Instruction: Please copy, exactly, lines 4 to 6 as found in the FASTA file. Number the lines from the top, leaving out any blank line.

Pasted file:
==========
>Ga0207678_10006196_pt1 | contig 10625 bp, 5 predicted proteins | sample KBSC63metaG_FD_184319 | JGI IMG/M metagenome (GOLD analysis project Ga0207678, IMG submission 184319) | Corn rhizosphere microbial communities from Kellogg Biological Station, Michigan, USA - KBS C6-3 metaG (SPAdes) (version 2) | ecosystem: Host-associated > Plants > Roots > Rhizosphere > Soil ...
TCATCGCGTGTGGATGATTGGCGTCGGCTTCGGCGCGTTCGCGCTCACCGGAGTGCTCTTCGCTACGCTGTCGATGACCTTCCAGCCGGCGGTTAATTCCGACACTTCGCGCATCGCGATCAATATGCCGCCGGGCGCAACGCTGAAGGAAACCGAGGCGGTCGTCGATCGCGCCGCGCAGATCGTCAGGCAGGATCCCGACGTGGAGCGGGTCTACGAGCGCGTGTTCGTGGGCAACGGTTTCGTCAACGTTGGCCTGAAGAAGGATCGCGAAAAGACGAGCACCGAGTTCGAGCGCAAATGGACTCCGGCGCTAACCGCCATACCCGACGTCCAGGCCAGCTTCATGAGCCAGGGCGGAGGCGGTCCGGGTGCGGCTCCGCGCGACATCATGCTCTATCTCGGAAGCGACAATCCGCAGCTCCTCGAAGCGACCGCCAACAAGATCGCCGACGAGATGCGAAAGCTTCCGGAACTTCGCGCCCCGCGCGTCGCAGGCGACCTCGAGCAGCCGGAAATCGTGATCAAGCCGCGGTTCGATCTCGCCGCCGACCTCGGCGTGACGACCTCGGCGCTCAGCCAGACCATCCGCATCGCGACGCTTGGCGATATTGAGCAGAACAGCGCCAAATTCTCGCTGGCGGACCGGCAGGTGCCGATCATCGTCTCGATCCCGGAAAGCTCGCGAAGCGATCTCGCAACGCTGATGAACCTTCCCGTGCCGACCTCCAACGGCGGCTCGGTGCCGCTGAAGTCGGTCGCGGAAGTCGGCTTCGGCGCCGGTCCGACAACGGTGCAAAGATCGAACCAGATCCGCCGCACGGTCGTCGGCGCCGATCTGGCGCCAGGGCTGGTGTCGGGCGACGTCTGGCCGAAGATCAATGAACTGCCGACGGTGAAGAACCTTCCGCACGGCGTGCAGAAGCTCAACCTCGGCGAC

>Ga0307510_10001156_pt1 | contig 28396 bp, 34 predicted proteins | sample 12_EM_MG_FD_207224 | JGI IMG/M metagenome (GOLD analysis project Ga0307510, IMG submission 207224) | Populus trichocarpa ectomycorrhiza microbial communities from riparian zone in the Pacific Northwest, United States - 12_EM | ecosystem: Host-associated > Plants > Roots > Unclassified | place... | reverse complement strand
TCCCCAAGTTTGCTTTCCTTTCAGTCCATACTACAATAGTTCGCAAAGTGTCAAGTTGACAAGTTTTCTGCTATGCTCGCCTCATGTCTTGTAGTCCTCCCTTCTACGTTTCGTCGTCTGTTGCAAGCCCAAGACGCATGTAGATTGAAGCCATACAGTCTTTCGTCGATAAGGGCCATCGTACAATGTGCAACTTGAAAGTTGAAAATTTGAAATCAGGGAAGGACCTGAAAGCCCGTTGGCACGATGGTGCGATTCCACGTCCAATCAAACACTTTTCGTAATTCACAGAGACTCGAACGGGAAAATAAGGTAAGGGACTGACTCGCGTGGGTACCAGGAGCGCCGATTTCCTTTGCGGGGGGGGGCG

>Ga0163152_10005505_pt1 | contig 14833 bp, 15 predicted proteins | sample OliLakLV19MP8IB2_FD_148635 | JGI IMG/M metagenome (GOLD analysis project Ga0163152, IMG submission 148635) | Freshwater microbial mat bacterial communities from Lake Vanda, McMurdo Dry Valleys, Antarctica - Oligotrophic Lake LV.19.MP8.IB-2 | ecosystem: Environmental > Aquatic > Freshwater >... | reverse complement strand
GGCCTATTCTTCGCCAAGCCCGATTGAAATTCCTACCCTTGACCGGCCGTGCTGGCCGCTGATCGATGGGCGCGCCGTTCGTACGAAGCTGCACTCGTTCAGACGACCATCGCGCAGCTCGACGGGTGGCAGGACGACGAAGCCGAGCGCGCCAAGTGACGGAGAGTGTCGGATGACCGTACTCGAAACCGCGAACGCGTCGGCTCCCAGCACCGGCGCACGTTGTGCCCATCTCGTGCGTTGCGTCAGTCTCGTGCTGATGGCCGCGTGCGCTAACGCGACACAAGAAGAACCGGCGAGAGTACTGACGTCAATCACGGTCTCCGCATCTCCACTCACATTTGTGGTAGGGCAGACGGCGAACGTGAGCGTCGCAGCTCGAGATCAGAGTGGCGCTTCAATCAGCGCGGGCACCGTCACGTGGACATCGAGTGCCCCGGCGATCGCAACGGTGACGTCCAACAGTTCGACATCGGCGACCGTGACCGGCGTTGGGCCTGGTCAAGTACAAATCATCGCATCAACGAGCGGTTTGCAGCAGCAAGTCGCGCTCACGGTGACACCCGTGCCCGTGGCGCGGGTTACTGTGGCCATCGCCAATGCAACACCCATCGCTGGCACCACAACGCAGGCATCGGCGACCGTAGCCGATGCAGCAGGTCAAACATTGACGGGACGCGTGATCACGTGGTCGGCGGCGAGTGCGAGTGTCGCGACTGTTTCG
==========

TCCCCAAGTTTGCTTTCCTTTCAGTCCATACTACAATAGTTCGCAAAGTGTCAAGTTGACAAGTTTTCTGCTATGCTCGCCTCATGTCTTGTAGTCCTCCCTTCTACGTTTCGTCGTCTGTTGCAAGCCCAAGACGCATGTAGATTGAAGCCATACAGTCTTTCGTCGATAAGGGCCATCGTACAATGTGCAACTTGAAAGTTGAAAATTTGAAATCAGGGAAGGACCTGAAAGCCCGTTGGCACGATGGTGCGATTCCACGTCCAATCAAACACTTTTCGTAATTCACAGAGACTCGAACGGGAAAATAAGGTAAGGGACTGACTCGCGTGGGTACCAGGAGCGCCGATTTCCTTTGCGGGGGGGGGCG

>Ga0163152_10005505_pt1 | contig 14833 bp, 15 predicted proteins | sample OliLakLV19MP8IB2_FD_148635 | JGI IMG/M metagenome (GOLD analysis project Ga0163152, IMG submission 148635) | Freshwater microbial mat bacterial communities from Lake Vanda, McMurdo Dry Valleys, Antarctica - Oligotrophic Lake LV.19.MP8.IB-2 | ecosystem: Environmental > Aquatic > Freshwater >... | reverse complement strand
GGCCTATTCTTCGCCAAGCCCGATTGAAATTCCTACCCTTGACCGGCCGTGCTGGCCGCTGATCGATGGGCGCGCCGTTCGTACGAAGCTGCACTCGTTCAGACGACCATCGCGCAGCTCGACGGGTGGCAGGACGACGAAGCCGAGCGCGCCAAGTGACGGAGAGTGTCGGATGACCGTACTCGAAACCGCGAACGCGTCGGCTCCCAGCACCGGCGCACGTTGTGCCCATCTCGTGCGTTGCGTCAGTCTCGTGCTGATGGCCGCGTGCGCTAACGCGACACAAGAAGAACCGGCGAGAGTACTGACGTCAATCACGGTCTCCGCATCTCCACTCACATTTGTGGTAGGGCAGACGGCGAACGTGAGCGTCGCAGCTCGAGATCAGAGTGGCGCTTCAATCAGCGCGGGCACCGTCACGTGGACATCGAGTGCCCCGGCGATCGCAACGGTGACGTCCAACAGTTCGACATCGGCGACCGTGACCGGCGTTGGGCCTGGTCAAGTACAAATCATCGCATCAACGAGCGGTTTGCAGCAGCAAGTCGCGCTCACGGTGACACCCGTGCCCGTGGCGCGGGTTACTGTGGCCATCGCCAATGCAACACCCATCGCTGGCACCACAACGCAGGCATCGGCGACCGTAGCCGATGCAGCAGGTCAAACATTGACGGGACGCGTGATCACGTGGTCGGCGGCGAGTGCGAGTGTCGCGACTGTTTCG